This is my mini review of the BFDX – TD 505 DMR UHF radio. The unit is manufactured by Fuijan Beifeng Technology CO Ltd in China, in the box is a drop in charger, power supply (with UK Plug), battery, belt clip, rubber duck antenna and Instruction manual. As with all DMR radios the radio needs to be programmed with a cable and I also purchased this, as radios and their software can be rather picky, so for £9 it can save a fair amount of time and headache.
The first thing I did was put bits together from the box, battery, antenna (note this is an SMA-Female) and switched on the radio, it played a small musical tune then displayed the BFDX logo and then the main screen. I have used quite a few DMR radios over the past 12 months and this screen although the font lettering is smaller the Black text on a white Background is very clear to read compared to some of the other radios that have Blue background with Black Bold like my older radio. The radio is backlit and in low light a press on any key or activity means that the radio will light up to see the keys.
I loaded the BFDX software onto a windows 7 PC and attached the programming cable the drivers were self-loaded and updated, it is best practice is to download the current radio configuration and save this in a safe place which I did. Then I opened the current code plug from the factory and then saved it under Test 1 code plug and got to work creating a new code plug for my area repeaters.
When writing the Code Plug, the software used seemed to be fairly straightforward with the layout being similar to that of the TYT/Retrevis brand of radios. Sadly the file is different so you will need to create a code plug and upload it to the radio. With three of the local DMR repeaters close to me added, I uploaded the code plug to radio and all worked well. So they say the proof of any pudding is in the eating and so I had a number of conversations on DMR on different repeaters and talk groups and the reports were that the audio was clear and reception seemed slightly improved compared to my TYT-MD380 I was measuring it against.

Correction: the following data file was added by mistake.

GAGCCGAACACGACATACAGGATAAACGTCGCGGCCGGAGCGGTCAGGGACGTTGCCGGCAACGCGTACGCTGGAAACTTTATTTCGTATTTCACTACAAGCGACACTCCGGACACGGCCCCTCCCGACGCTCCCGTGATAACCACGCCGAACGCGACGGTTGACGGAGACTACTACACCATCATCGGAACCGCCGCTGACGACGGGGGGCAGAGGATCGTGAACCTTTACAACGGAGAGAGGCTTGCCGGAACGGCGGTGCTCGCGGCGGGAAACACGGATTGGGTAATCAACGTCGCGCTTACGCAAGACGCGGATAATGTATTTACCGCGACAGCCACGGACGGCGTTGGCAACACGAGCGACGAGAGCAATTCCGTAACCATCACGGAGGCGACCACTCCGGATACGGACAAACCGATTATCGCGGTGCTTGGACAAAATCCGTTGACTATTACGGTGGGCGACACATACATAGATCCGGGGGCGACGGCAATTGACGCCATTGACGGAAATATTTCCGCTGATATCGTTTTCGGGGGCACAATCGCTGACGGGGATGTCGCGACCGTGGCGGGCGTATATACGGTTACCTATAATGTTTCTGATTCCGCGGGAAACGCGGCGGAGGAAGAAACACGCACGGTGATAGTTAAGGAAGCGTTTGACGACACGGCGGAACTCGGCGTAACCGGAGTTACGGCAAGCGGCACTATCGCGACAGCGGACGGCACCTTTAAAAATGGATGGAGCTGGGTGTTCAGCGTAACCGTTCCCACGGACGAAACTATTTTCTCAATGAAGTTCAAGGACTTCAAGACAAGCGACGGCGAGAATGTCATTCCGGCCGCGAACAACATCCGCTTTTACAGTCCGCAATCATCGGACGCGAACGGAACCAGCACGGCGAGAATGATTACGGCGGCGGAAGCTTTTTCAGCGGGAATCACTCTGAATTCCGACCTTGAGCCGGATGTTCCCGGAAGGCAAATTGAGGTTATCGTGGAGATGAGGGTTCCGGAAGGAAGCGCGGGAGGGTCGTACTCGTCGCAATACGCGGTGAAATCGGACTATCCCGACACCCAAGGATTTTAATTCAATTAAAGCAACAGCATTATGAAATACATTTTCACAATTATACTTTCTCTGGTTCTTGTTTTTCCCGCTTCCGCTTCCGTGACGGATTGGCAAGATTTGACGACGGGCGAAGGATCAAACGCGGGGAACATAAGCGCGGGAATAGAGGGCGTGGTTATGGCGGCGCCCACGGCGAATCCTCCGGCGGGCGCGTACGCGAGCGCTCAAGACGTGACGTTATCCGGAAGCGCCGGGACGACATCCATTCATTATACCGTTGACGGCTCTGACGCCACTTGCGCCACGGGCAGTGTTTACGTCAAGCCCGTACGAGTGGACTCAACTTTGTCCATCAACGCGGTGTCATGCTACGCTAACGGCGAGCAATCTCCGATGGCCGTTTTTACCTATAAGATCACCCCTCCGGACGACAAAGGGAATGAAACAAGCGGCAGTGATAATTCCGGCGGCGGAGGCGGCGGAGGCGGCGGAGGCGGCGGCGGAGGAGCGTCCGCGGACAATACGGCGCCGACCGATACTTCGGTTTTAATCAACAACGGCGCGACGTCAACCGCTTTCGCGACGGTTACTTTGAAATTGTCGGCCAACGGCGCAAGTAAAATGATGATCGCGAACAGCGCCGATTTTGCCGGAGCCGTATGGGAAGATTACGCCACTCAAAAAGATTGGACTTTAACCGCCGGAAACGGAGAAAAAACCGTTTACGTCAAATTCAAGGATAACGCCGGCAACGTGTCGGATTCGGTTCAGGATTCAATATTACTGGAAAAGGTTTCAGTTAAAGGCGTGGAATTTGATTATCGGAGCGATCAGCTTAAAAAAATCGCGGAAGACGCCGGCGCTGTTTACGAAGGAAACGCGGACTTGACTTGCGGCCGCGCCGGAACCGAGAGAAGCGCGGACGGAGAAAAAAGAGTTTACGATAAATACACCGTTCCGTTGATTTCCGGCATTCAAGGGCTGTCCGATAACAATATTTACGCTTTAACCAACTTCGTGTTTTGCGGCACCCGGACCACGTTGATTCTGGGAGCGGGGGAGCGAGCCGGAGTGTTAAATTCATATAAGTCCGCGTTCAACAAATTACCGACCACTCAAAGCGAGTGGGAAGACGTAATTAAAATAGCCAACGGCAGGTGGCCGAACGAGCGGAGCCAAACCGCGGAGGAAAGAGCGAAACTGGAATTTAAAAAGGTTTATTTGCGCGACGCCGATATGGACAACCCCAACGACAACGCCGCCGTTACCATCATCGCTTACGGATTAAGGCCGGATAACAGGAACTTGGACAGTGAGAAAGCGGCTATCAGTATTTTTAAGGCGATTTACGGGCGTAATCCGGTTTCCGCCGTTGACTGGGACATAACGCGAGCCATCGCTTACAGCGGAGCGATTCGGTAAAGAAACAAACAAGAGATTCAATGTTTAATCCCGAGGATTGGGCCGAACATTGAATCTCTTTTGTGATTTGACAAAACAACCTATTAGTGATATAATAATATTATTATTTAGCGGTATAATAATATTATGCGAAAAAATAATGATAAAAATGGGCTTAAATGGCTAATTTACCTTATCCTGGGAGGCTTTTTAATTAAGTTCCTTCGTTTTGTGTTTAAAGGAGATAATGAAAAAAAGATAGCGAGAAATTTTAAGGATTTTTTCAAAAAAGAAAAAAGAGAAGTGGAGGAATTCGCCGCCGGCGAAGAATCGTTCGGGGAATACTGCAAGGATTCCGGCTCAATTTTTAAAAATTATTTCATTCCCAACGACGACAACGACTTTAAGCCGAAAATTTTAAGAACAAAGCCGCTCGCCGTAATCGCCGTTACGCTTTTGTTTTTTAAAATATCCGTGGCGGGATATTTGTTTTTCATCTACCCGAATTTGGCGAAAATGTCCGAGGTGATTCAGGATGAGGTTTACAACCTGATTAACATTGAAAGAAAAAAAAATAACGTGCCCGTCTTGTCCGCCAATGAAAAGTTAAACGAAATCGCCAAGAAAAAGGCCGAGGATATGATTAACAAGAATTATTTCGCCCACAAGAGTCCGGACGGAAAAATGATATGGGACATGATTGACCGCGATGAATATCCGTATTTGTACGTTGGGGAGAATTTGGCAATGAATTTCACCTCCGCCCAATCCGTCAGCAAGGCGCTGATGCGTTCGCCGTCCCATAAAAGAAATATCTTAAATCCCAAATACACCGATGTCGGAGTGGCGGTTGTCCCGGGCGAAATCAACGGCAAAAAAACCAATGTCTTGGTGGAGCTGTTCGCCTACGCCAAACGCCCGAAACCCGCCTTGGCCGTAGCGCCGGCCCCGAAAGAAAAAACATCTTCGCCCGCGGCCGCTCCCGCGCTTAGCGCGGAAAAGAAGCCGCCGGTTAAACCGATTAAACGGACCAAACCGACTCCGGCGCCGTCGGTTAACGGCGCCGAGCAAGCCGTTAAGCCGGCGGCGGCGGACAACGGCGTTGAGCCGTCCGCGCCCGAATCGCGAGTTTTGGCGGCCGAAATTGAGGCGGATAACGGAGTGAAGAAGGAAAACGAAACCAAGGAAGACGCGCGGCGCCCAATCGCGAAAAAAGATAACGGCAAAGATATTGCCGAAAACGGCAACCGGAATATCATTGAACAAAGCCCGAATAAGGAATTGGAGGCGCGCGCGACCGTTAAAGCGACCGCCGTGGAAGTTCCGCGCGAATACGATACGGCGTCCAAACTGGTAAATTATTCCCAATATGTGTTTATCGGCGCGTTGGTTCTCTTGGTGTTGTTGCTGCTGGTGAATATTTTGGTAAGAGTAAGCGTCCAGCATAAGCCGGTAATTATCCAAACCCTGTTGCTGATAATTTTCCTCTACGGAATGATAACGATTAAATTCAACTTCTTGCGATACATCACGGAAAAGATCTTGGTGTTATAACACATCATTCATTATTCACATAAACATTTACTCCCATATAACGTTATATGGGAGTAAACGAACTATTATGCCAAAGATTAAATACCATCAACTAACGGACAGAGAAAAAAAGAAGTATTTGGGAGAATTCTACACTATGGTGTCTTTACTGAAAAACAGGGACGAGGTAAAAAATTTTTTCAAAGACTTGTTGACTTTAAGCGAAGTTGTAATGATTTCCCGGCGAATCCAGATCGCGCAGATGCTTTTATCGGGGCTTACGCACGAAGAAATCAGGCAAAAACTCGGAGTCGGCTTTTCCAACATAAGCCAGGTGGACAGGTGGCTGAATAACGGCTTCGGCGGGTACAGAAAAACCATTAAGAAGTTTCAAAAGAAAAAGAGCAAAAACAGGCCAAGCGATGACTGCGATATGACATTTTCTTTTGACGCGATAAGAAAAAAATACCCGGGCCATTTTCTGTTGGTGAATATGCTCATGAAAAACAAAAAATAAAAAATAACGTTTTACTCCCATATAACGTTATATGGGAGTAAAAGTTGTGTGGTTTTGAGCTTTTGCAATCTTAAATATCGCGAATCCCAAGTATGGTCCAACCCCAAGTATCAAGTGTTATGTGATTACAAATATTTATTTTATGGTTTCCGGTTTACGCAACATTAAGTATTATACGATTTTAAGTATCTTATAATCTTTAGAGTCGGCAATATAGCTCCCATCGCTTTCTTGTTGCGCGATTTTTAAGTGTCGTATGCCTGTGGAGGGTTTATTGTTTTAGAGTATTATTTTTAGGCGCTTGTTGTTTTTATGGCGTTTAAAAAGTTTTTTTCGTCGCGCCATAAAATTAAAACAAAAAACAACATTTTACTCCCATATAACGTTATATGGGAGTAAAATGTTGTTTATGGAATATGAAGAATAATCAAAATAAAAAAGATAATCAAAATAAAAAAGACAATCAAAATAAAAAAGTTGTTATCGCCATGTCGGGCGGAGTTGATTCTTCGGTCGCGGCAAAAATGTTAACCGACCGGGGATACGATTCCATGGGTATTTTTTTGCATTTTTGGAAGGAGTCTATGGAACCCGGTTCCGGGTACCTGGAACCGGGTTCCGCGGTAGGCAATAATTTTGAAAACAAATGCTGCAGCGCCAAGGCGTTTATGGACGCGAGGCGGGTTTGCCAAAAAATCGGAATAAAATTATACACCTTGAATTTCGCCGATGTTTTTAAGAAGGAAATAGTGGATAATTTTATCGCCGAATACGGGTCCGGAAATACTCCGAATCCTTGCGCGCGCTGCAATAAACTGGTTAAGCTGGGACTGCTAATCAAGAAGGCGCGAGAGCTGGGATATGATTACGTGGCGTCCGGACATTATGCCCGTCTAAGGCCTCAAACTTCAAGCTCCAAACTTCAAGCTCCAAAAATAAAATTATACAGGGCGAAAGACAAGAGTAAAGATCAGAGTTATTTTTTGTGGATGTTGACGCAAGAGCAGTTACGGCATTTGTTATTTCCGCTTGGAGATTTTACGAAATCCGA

The TYT 380/Retevis RT-3/ Chierda is the entry point that most of the budget DMR radios are measured against, and as an owner of Retrevis I used this as my benchmark for performance. The Specs are on paper are very similar:
TYT etc BFDX
Freq 400-480MHz 400-470 MHz
Power* 5 Watts 4.5 Watts
Weight 286 grams 266 grams
Size 60x35x130mm 60x 30x120mm
So how does it work, in a word very well! Running both radios side by side I found that both performed equally well, in areas of marginal reception the BFDX seemed to be able to keep going where the Retevis stopped getting reception. Although the BFDX is 0.5 watt lower output (based on manufactures stated outputs) I did not notice this having any impact in areas of marginal coverage with error rates being equal when reception was on the limit.
The TD-505 is physically smaller and less bulky that the Retevis so does fit into pockets where the Retevis is little too bulky. The radio does have a better feel in the hand, but is not so small that it feels like it will be dropped easily. The battery life has been good with a few QSO’s for around 25 minutes and having it listening to a local DMR repeater the battery display was reduced by around 50% over 11 hours. The menu of the radio is fairly simple tree menu, this is accessed by Window shaped left icon and then using the square button to move between the different features as required.
Observations In Use:
The missed caller feature when responding to QSO’s via a repeater as these can seem to mount up and I am not aware how to turn this feature off, but I will investigate this over time. The microphone connector in the radio is a Motorola type connector as opposed to the Kenwood/Baofeng microphone that are seen on some of the other radios at this price point. The SMA Connector is Female so you may require an adaptor if you have the "other type of SMA"
Overall I am happy with the TD-505, it does feel a little less like a PMR radio and more of professional radio but this is a non-tangible feature as the radios main purpose is a DMR Radio and it meets this object well.
If you have any questions do let me know, and I will try and answer them.